February 19, 2013
New Coronavirus Strain Adapted To Humans, Replicates Faster Than SARS
Lawrence LeBlond for redOrbit.com - Your Universe Online
A new strain of coronavirus, which has already infected 12 people and killed six in the past several months, has been found to breed in the human body much faster than SARS and can evade the immune system just as easily as a common cold. While health experts feel they may be able to develop immunotherapy to prevent the spread of the disease, they do not yet know how readily it does spread.
Publishing their findings in the February 19 issue of the online open-access journal mBio, researchers from the St. Gallan Cantonal Hospital in Switzerland, said the new strain (HCoV-EMC) is related to the pathogen that killed more than 750 people ten years earlier (2002/03), and has been found to penetrate cells that line the entry to the lungs and reach its peak ability to replicate in under 48 hours, compared to SARS, which takes up to four days.
The findings also show the virus is susceptible to treatment with interferons that have successfully treated other viral diseases, giving hope they can fight back against a large-scale outbreak.
So far, twelve cases have been confirmed this year, with eight from the Middle East and four in the UK, where three members of the same family were diagnosed last week. Because of this, researchers believe the disease is transmissible between humans.
However, the researchers, led by Volker Thiel, said just because the virus can get into respiratory cells so easily doesn´t mean it can easily get out again and spread to others.
“We don´t know whether the cases we observe are the tip of the iceberg, or whether many more people are infected without showing severe symptoms,” Thiel said in a statement.
One of the patients diagnosed in the UK last week died Sunday (Feb 17), said health officials at the Queen Elizabeth Hospital in Birmingham, where the patient was being treated. The officials, without revealing age or gender, said the patient was receiving treatment for another long-term health condition and had a compromised immune system.
Thiel and colleagues do not see the virus as being particularly contagious, given the limited number of cases seen since the virus was discovered in June of last year. However, it is still unsettling to know that the pathogen can adapt to the human body so easily and replicate much faster than SARS, they noted.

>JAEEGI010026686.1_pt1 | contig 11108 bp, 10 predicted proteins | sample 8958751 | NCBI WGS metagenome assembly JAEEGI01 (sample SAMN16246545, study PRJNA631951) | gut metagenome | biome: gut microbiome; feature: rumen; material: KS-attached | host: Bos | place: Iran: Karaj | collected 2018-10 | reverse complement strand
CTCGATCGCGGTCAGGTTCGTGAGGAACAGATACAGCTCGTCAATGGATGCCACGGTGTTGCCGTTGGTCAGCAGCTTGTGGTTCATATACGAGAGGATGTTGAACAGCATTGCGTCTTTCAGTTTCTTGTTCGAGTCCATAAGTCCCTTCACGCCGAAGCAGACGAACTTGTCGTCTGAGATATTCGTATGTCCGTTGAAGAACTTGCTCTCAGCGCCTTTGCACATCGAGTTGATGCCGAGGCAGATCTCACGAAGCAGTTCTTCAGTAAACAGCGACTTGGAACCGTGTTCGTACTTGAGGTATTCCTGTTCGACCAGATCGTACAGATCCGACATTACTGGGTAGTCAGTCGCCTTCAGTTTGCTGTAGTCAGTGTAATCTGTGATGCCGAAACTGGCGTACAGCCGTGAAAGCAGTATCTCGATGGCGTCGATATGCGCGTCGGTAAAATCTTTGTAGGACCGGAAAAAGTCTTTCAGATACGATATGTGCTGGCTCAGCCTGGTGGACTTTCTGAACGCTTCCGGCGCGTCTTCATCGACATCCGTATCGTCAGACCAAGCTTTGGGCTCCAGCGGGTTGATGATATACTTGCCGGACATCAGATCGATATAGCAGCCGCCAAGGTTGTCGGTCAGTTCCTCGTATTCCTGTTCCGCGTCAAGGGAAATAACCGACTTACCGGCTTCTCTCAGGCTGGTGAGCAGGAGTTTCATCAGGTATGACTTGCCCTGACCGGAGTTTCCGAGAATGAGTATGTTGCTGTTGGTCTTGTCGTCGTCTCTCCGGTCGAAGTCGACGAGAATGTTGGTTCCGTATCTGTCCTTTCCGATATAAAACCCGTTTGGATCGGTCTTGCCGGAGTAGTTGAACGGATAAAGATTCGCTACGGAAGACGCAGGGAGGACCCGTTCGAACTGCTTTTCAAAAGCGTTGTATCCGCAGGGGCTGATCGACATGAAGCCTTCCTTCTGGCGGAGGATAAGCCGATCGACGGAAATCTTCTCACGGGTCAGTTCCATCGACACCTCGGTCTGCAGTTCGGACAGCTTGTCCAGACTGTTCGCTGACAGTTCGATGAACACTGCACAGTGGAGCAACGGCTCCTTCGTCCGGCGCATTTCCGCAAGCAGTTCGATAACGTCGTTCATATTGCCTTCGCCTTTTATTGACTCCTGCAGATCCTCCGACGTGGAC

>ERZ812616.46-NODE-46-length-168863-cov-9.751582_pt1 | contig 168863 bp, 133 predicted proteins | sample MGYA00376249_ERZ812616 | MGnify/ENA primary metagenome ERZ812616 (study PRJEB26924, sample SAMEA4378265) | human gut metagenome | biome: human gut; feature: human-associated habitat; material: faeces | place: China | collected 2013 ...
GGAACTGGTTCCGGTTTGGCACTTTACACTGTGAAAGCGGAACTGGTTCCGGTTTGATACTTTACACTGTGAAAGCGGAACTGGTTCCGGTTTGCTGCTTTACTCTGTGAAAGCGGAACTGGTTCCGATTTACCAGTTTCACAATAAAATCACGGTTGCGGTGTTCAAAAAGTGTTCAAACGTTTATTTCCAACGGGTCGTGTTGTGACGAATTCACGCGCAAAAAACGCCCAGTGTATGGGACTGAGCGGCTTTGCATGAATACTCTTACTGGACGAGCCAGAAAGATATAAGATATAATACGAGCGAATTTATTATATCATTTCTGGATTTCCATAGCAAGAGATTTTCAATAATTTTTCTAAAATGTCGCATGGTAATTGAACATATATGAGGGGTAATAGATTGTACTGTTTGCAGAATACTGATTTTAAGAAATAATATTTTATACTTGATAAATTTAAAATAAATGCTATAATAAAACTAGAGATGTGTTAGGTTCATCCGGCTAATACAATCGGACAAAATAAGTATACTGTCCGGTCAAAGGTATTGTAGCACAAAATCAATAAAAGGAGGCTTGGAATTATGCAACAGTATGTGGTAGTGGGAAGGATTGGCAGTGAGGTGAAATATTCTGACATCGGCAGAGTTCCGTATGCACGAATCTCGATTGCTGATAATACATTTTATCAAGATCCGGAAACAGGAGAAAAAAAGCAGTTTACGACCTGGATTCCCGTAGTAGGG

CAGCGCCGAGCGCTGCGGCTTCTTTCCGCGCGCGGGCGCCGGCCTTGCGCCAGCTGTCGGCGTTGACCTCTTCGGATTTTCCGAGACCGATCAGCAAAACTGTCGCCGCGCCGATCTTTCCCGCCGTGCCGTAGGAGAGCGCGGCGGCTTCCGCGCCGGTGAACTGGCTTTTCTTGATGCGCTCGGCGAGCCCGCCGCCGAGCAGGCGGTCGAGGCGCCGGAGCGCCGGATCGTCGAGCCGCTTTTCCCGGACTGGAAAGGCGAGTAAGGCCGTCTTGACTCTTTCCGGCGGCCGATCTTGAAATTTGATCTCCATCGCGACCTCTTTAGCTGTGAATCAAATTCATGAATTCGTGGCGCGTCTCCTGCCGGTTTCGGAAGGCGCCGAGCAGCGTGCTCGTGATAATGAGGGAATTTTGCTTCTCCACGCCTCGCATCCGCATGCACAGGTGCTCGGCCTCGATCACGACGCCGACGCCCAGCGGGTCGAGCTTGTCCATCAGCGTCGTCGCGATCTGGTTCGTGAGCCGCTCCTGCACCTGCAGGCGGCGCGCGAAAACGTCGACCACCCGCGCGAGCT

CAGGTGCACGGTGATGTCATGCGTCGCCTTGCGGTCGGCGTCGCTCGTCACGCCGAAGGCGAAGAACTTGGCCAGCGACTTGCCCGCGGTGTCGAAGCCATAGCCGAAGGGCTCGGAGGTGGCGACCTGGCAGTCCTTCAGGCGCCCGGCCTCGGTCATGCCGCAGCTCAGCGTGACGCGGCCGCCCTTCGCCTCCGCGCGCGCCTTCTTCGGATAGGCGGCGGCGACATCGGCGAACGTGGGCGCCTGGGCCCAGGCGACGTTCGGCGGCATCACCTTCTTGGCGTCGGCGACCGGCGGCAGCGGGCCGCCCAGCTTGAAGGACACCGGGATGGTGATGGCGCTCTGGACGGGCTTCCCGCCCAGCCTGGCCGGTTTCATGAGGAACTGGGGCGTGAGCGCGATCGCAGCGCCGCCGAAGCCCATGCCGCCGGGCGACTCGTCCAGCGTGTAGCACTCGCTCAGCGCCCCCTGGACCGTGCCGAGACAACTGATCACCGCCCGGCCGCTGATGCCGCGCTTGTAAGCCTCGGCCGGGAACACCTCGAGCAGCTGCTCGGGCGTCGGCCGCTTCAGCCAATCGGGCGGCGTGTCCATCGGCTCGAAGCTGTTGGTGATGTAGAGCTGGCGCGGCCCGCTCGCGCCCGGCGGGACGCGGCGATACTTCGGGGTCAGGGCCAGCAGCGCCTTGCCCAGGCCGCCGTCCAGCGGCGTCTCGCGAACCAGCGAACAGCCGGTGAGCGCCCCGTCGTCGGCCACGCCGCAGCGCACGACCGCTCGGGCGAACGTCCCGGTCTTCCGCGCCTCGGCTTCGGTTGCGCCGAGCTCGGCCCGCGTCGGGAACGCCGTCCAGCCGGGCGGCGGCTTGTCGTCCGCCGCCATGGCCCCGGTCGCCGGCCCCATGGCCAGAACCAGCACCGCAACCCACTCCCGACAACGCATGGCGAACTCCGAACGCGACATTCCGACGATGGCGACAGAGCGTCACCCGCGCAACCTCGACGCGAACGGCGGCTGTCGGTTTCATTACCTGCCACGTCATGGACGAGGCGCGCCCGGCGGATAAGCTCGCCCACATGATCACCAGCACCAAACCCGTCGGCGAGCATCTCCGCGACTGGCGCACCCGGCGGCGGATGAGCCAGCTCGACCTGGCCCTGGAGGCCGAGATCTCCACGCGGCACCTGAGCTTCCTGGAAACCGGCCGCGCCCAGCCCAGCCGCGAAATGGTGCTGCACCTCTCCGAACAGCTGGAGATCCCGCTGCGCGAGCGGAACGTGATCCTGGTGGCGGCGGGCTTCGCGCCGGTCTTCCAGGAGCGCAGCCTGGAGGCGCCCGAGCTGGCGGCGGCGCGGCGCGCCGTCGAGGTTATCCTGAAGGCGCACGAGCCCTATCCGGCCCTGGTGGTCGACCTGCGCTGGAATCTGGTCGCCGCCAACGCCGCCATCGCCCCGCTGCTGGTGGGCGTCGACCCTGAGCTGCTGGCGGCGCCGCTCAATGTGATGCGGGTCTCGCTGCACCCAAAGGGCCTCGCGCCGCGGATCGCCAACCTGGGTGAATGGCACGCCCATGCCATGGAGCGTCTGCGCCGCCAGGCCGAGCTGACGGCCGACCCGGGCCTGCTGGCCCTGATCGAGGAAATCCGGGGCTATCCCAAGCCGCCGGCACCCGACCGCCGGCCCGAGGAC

Coronaviruses typically cause upper respiratory diseases and the new strain has been shown to also cause severe kidney problems, breathing difficulties and fever.
Thiel said the new data indicate that HCoV-EMC made a recent jump from animals to humans--the human strain has been found very similar to one found in bats.
HCoV-EMC was first discovered last June when it was isolated from a man in Saudi Arabia who died from a severe respiratory infection and kidney failure. Since then, 11 more cases have been confirmed and a total of six deaths have occurred due to complications associated with the virus.
To get a clearer picture of the new coronavirus strain, Thiel and his team tested how well it could infect and multiply in the entryways to the human lung using cultured bronchial cells manipulated to mimic the airway lining. The lung´s lining (epithelium) is an important barrier against respiratory infections, but the team found it doesn´t do well in blocking HCoV-EMC, which easily and quickly replicates once it gains a foothold.
Thiel said his team also discovered that like SARS and the common cold, HCoV-EMC doesn´t provoke immune response. This is an indication the new strain is already well-adapted to the human host and that it uses the same strategy as other coronaviruses for evading non-specific immune mechanisms.
However, the team was able to boost immune response with lambda-type interferons, proteins that are released by host cells in response to infection and enable communication between cells to mount an immune response. Pre-treatment with interferons significantly reduced the number of infected cells. This finding is very encouraging, note the authors, since interferons have shown a good deal of promise in treating patients with SARS and Hepatitis C.
Thiel noted the work would not have been possible without efforts from several different sources from Switzerland, Germany, Denmark, and The Netherlands. He added further collaboration is crucial to continue the research in a positive direction. Future research into HCoV-EMC and other emerging diseases will require extensive cooperation among scientists and health agencies.
The future of this virus remains uncertain, but Thiel noted access to samples from a wider range of patients could help answer some fundamental questions, such as where the virus came from and what the true prevalence of the virus is.
Thiel´s research was funded by the Swiss National Science Foundation, the 3R Research Foundation Switzerland, the German Ministry of Education and Research, the German Research Foundation, the Danish Cancer Society and the Danish Council for Independent Research.